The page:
Cape Breton Post
Cape Breton company showcasing technology that turns hay into fuel for pellet stoves.
Barrie Fiolek, right, and Kenny MacLean, owners of local business Bioenergy Inc., talk about their new mobile pellet plant that was designed and manufactured by the company. Steve Wadden - Cape Breton Post
[SYDNEY, NS] – A Cape Breton company is hoping to stoke interest in the technology it uses to produce biomass pellets as an alternative heating source.
BioEnergy Inc. will demonstrate how it converts hay to fuel used in pellet stoves by using its mobile biomass densification machines at three upcoming sessions in Bible Hill, Lawrencetown and Central West River.
The three-year-old company currently employs six people. Manufacturing takes place at Target Hydraulics and Machinery in Sydney, with assembly taking place at the former Phalen mine site.
“It used to be a mine site, now it’s a renewable energy site, so that’s another novel thing,” says President Barrie Fiolek. “This is game-changing technology.”
The company markets both the pellets and the technology used to produce them.
“You often see those large bales left over after a year or so, we can take that and make them into pellets and those pellets can be burned in regular pellet stoves,” Fiolek says. “It’s a growing market, it’s just starting out and it needs acceptance. As far as pellet stoves displacing oil, that’s been around the last 10 or 15 years.”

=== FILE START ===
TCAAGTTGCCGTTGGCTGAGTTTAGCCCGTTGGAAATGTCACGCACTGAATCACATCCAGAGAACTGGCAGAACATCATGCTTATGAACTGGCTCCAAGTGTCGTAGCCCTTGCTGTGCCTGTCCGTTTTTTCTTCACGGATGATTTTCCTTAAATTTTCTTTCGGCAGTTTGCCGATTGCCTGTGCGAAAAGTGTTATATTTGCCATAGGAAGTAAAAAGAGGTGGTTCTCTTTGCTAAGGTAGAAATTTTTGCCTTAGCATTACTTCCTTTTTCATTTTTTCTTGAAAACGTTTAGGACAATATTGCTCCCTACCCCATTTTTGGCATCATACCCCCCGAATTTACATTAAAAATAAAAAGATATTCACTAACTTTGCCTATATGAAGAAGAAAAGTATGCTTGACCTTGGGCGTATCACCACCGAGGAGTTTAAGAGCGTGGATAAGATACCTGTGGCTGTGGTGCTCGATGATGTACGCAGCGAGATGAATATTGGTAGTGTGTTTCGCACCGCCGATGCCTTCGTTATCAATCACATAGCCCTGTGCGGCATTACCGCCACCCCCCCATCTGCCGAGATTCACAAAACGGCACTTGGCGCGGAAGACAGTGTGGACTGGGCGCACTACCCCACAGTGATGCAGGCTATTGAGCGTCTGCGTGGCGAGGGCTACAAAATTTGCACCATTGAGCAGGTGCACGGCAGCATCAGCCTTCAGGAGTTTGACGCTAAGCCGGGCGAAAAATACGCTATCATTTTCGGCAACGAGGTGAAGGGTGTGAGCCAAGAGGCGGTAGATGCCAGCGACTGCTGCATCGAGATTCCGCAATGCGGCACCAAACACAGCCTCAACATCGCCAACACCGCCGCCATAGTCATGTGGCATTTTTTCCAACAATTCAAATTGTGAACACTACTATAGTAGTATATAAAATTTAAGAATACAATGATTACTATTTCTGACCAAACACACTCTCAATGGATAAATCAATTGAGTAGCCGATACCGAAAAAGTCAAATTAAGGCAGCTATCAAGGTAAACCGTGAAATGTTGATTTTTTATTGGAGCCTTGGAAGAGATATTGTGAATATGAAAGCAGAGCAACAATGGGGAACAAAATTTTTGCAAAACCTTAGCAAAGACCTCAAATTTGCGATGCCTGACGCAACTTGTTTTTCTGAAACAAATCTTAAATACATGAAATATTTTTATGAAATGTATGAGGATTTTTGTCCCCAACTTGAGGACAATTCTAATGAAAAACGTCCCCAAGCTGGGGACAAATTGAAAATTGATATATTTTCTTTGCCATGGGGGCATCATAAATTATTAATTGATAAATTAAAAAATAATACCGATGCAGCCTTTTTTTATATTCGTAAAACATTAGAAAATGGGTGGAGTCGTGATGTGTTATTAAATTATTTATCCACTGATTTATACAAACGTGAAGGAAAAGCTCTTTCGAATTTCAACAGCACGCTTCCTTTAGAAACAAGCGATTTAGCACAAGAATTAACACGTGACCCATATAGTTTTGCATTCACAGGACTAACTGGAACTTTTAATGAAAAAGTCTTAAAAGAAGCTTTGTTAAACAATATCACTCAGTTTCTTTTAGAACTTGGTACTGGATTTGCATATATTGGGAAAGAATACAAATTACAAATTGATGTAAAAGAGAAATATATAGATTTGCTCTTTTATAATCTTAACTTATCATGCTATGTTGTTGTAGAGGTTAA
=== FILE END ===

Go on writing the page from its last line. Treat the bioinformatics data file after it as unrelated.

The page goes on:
Fiolek says the company is able to produce a tonne of pellets at a cost of $200-250. It would take two tonnes of pellets to displace a tank of furnace oil.
“A full tank of oil, which is 1,000 litres, that’s $1,000 today, so we’re half the cost of oil. If a homeowner converts, they get to save $500 on every tank of oil, but more importantly that $1,000 that you put in your oil tank (goes out of) Cape Breton Island and Nova Scotia,” he says, adding that the money spent on the biomass pellets stays in the local economy.
“That’s what our concept is all about – making ourselves more self-sufficient, renewable energy.”
The company currently has three prototypes. During the upcoming demonstrations, farmers will bring hay and BioEnergy will convert it to pellets.
“Just like the farmer buys a combine tractor or a collective of farmers buy a combine, we anticipate they’ll buy one of these machines and just take it from farm to farm,” Fiolek says.
Hay is not the only source of biomass they can use, he says, noting they can use waste wood and other unmarketable forest products, wooden pallets and even trees that have sustained severe insect damage.
“We love those trees,” Fiolek says. “If we don’t manage that, Mother Nature will take care of that with a lightning bolt and cause a nasty fire.”
In light of recent job losses and the pending indefinite shutdown of NewPage Port Hawkesbury, Fiolek says developments like BioEnergy are increasingly important to the region.
“We need to be looking at the alternatives to keep people working,” he says.
Fiolek says he is disappointed there hasn’t been as much interest in the technology to date in Cape Breton.
“Our project was all about enabling and capacity-building within our local community, but we’re getting more interest outside of our region, unfortunately,” he says.